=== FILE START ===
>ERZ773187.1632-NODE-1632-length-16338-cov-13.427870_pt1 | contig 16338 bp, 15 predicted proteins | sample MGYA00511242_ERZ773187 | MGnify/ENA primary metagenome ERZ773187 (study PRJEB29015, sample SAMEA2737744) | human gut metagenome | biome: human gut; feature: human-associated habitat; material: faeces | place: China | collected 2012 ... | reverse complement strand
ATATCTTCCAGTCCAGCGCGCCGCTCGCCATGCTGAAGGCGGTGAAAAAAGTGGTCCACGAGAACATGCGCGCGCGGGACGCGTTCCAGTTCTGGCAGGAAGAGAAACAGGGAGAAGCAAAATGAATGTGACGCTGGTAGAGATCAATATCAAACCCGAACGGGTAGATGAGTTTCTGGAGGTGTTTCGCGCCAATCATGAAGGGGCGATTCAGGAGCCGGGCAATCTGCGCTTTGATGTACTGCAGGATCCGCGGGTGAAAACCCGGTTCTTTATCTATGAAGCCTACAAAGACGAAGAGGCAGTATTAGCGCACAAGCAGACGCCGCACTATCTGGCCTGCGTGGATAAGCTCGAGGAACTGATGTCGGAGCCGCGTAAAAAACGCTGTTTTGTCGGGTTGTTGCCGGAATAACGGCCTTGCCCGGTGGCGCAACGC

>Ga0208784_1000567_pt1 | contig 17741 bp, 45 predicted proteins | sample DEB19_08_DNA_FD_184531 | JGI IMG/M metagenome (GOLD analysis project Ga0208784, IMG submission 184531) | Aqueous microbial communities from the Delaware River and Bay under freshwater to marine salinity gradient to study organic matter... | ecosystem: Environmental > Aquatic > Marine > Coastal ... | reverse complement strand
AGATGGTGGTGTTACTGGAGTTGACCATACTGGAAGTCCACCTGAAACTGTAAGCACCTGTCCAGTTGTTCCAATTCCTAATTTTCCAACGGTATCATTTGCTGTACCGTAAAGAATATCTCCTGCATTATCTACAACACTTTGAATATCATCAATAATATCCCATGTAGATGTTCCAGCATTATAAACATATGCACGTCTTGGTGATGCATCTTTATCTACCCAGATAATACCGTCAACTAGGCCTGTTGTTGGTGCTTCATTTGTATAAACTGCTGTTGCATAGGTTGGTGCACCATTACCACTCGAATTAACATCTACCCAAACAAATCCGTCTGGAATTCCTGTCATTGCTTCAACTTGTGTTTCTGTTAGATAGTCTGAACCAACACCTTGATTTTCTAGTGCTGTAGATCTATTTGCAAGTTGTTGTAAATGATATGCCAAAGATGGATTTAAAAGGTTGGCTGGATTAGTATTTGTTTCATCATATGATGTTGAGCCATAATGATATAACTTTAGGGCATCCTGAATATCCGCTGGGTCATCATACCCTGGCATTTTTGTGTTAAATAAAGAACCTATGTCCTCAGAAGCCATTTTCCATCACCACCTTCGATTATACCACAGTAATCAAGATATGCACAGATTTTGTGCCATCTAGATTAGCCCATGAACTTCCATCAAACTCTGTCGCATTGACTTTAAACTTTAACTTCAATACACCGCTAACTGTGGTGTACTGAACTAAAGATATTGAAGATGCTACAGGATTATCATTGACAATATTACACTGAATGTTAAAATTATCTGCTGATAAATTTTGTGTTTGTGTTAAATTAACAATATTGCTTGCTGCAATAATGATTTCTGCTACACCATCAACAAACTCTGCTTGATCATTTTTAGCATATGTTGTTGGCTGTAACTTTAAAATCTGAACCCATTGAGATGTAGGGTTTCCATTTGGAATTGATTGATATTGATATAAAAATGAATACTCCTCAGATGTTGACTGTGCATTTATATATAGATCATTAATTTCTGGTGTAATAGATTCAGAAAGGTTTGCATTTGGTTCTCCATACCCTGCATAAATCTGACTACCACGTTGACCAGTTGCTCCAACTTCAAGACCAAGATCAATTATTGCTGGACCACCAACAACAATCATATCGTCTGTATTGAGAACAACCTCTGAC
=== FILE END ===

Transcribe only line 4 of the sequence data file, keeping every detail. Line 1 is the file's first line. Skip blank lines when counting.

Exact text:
AGATGGTGGTGTTACTGGAGTTGACCATACTGGAAGTCCACCTGAAACTGTAAGCACCTGTCCAGTTGTTCCAATTCCTAATTTTCCAACGGTATCATTTGCTGTACCGTAAAGAATATCTCCTGCATTATCTACAACACTTTGAATATCATCAATAATATCCCATGTAGATGTTCCAGCATTATAAACATATGCACGTCTTGGTGATGCATCTTTATCTACCCAGATAATACCGTCAACTAGGCCTGTTGTTGGTGCTTCATTTGTATAAACTGCTGTTGCATAGGTTGGTGCACCATTACCACTCGAATTAACATCTACCCAAACAAATCCGTCTGGAATTCCTGTCATTGCTTCAACTTGTGTTTCTGTTAGATAGTCTGAACCAACACCTTGATTTTCTAGTGCTGTAGATCTATTTGCAAGTTGTTGTAAATGATATGCCAAAGATGGATTTAAAAGGTTGGCTGGATTAGTATTTGTTTCATCATATGATGTTGAGCCATAATGATATAACTTTAGGGCATCCTGAATATCCGCTGGGTCATCATACCCTGGCATTTTTGTGTTAAATAAAGAACCTATGTCCTCAGAAGCCATTTTCCATCACCACCTTCGATTATACCACAGTAATCAAGATATGCACAGATTTTGTGCCATCTAGATTAGCCCATGAACTTCCATCAAACTCTGTCGCATTGACTTTAAACTTTAACTTCAATACACCGCTAACTGTGGTGTACTGAACTAAAGATATTGAAGATGCTACAGGATTATCATTGACAATATTACACTGAATGTTAAAATTATCTGCTGATAAATTTTGTGTTTGTGTTAAATTAACAATATTGCTTGCTGCAATAATGATTTCTGCTACACCATCAACAAACTCTGCTTGATCATTTTTAGCATATGTTGTTGGCTGTAACTTTAAAATCTGAACCCATTGAGATGTAGGGTTTCCATTTGGAATTGATTGATATTGATATAAAAATGAATACTCCTCAGATGTTGACTGTGCATTTATATATAGATCATTAATTTCTGGTGTAATAGATTCAGAAAGGTTTGCATTTGGTTCTCCATACCCTGCATAAATCTGACTACCACGTTGACCAGTTGCTCCAACTTCAAGACCAAGATCAATTATTGCTGGACCACCAACAACAATCATATCGTCTGTATTGAGAACAACCTCTGAC